Moderators of policing town hall describe what it’s like to be Black in the Valley

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Tei'asha Simms and Moe Jiles were young moderators for Youngstown's policing town hall on Tuesday

YOUNGSTOWN, Ohio (WKBN) – Earlier this week, a policing town hall meeting was held between the area’s police chiefs and Youngstown’s Black community.

Moderating for the Black community were young people in their 20s and 30s.

When 36-year-old Moe Jiles walked to the podium Tuesday evening to moderate his segment of the town hall, he kept his cap on backward to prove a point.

“Anybody that wears a baseball cap or any type of urban clothing, we’re not bad,” he said.

“[If] you don’t feel like these demands should be heard, you need to turn in your badge and resign,” 25-year-old Tei’asha Simms said at the meeting.

Simms led the discussion on police brutality. When asked what it’s like being young and Black in the Youngstown area, she called it an opportunity to create change.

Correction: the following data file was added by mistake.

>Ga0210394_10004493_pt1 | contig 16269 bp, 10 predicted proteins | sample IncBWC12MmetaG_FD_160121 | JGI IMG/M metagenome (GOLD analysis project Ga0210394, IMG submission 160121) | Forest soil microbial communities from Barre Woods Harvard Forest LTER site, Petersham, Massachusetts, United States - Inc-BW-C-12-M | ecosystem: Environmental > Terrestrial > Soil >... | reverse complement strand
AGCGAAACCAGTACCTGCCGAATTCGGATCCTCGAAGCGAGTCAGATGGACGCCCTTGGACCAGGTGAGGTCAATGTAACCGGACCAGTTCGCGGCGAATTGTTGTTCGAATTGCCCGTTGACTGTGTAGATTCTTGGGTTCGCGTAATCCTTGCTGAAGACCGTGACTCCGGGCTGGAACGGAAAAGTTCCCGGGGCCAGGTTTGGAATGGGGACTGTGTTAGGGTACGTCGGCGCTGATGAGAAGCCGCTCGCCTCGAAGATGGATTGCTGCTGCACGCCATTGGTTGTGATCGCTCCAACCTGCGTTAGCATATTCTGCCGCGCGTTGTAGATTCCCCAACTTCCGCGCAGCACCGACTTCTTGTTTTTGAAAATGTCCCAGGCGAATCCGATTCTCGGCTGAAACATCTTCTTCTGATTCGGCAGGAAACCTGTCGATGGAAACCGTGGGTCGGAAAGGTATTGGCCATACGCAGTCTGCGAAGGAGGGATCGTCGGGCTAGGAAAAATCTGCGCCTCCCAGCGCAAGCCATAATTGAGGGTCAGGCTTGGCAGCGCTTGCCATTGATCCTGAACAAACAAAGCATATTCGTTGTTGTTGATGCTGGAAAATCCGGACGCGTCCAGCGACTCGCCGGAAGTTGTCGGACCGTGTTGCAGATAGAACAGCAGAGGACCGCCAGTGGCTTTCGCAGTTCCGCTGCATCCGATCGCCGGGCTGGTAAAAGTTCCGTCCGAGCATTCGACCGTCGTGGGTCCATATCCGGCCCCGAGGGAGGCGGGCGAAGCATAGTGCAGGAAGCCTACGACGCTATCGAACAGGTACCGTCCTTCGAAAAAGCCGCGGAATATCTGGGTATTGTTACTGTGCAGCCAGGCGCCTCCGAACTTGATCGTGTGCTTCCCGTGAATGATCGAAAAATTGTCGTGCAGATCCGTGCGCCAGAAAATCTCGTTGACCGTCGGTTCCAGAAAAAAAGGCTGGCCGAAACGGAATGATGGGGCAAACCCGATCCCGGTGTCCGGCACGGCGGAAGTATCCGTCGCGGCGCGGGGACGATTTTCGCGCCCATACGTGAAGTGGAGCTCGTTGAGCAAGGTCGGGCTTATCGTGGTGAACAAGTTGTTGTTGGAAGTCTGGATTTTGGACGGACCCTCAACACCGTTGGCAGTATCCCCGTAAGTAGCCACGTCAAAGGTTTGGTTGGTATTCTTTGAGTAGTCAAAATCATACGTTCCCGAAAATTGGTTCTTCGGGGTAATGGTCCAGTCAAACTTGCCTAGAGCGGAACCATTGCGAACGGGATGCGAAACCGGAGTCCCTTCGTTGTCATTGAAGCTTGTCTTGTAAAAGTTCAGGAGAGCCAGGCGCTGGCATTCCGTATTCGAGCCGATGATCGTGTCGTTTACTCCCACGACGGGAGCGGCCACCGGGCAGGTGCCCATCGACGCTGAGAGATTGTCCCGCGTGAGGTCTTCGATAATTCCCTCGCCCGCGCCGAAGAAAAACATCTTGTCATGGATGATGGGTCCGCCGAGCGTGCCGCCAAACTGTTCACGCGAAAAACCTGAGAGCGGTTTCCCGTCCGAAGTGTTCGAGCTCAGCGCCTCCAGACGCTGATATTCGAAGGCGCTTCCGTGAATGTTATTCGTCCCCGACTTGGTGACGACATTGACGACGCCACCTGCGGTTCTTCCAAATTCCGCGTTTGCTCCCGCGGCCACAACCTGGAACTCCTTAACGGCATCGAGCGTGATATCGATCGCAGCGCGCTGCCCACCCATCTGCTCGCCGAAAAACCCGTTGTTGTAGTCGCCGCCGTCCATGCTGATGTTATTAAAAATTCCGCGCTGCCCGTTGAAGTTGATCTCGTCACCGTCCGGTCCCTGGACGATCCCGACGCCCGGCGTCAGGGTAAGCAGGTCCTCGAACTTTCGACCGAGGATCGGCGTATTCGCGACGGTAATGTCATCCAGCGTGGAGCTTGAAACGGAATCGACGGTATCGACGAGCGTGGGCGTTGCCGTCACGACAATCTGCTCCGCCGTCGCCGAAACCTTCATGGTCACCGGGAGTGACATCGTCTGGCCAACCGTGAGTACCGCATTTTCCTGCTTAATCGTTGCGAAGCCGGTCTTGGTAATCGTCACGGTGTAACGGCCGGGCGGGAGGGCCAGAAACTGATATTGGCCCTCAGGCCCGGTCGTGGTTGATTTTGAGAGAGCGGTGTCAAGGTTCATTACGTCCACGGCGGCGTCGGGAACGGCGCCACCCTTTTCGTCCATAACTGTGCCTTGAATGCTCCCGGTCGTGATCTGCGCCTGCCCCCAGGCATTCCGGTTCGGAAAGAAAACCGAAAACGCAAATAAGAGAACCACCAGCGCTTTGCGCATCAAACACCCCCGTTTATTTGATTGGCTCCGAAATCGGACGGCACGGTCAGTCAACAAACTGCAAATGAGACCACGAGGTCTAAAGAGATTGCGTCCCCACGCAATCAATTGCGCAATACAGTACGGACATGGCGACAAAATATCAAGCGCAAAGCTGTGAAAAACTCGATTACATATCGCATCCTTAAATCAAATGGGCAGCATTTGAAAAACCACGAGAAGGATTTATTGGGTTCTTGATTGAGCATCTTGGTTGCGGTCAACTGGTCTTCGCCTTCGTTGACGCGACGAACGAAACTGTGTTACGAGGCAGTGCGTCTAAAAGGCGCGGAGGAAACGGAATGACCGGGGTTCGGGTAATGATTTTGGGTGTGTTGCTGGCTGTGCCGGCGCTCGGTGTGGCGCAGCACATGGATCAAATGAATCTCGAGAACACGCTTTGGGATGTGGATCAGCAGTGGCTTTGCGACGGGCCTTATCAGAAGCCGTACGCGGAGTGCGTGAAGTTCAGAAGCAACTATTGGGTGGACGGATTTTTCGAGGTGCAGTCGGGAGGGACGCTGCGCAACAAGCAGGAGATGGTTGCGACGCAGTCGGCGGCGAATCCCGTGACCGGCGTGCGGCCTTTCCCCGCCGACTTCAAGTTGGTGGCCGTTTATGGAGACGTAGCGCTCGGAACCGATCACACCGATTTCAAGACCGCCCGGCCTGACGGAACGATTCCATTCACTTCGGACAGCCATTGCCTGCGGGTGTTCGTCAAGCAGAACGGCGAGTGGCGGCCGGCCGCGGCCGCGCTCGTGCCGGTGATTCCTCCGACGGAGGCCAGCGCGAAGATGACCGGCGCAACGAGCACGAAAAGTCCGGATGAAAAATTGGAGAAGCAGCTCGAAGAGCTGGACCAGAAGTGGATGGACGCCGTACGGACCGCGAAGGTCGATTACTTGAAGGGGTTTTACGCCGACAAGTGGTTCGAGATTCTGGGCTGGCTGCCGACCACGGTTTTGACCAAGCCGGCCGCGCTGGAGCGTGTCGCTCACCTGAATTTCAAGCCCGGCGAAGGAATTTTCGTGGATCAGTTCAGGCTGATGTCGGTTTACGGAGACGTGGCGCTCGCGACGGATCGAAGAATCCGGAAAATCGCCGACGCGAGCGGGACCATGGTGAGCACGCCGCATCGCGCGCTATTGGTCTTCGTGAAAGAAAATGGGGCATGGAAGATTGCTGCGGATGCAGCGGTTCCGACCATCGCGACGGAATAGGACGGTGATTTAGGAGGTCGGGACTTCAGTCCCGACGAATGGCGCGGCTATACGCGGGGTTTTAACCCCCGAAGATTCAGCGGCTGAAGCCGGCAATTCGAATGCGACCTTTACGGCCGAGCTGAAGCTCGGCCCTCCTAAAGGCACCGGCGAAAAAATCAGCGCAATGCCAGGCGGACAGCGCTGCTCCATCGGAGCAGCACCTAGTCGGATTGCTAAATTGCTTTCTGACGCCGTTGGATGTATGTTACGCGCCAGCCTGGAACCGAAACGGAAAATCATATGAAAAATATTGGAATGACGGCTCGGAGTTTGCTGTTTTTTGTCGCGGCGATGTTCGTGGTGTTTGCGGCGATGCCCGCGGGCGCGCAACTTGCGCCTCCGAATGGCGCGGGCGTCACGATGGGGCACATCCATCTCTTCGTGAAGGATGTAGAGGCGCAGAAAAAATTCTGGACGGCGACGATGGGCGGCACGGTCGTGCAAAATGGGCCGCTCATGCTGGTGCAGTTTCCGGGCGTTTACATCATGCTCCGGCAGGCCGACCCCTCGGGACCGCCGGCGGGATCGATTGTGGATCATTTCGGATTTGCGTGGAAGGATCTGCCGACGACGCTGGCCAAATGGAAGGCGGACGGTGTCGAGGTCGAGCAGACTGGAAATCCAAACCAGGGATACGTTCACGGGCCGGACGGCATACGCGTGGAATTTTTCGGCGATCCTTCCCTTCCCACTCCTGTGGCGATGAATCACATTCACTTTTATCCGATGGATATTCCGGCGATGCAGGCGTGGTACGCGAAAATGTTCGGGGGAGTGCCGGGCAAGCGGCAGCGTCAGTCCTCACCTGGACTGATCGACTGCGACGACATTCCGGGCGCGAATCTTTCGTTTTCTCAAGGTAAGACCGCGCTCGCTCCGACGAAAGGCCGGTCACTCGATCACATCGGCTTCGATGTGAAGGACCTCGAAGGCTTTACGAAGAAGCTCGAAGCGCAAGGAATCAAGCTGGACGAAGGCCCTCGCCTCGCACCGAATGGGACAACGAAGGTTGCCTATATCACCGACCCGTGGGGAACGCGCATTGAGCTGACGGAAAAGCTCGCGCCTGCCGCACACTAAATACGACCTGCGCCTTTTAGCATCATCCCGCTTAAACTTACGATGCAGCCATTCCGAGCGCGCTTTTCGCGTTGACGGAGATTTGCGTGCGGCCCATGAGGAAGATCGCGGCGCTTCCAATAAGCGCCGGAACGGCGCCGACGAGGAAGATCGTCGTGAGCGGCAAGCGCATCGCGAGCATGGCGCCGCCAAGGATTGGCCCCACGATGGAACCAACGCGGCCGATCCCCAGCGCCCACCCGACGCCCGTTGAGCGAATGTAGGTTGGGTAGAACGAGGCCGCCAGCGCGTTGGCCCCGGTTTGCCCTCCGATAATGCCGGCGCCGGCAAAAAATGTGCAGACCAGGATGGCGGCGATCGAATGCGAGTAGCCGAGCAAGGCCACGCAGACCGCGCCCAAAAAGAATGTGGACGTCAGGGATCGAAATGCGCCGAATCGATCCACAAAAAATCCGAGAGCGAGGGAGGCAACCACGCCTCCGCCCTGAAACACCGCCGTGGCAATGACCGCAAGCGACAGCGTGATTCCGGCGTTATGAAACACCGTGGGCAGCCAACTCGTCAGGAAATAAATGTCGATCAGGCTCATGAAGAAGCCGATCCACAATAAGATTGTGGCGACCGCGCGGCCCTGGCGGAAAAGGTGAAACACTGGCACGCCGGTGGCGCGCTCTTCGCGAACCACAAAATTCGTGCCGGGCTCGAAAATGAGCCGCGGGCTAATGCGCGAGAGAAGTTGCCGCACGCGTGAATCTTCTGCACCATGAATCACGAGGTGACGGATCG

“I feel like my generation and the younger generation coming up behind us is starting to build a bridge to where all three generations are about to collide. So I feel like right now, being young and Black and a part, it’s just powerful,” she said.

Both Simms and Jiles said they’re comfortable when in Youngstown, but once outside the city is where they witness racism.

“It’s when you go to these other areas — Boardman, Canfield, Poland — that’s when we start worrying about whether we’re going to get pulled over for what we’re driving, what we look like or basically for the color of our skin,” Jiles said.

“We have to make sure we don’t go outside the lines in places like Poland or Canfield because we don’t want the headache we know comes with it. We aren’t accepted there. We aren’t welcomed with open arms in those areas and they can make it seem like it’s not an issue but you’re not Black,” Simms said.

When asked if either would ever live in Poland or Canfield, Jiles said probably not.

“It’s not inviting. It’s never felt welcoming for a lot of us,” he said.

“I don’t want to say I would never do it, but right now I would say I would be a little cautious of where I live,” Simms said.

Jiles believes white people are intimidated just by the way he looks, but he said they need not fear him.

“Nobody needs to be afraid of Moe Jiles. I’m a teddy bear,” he said.

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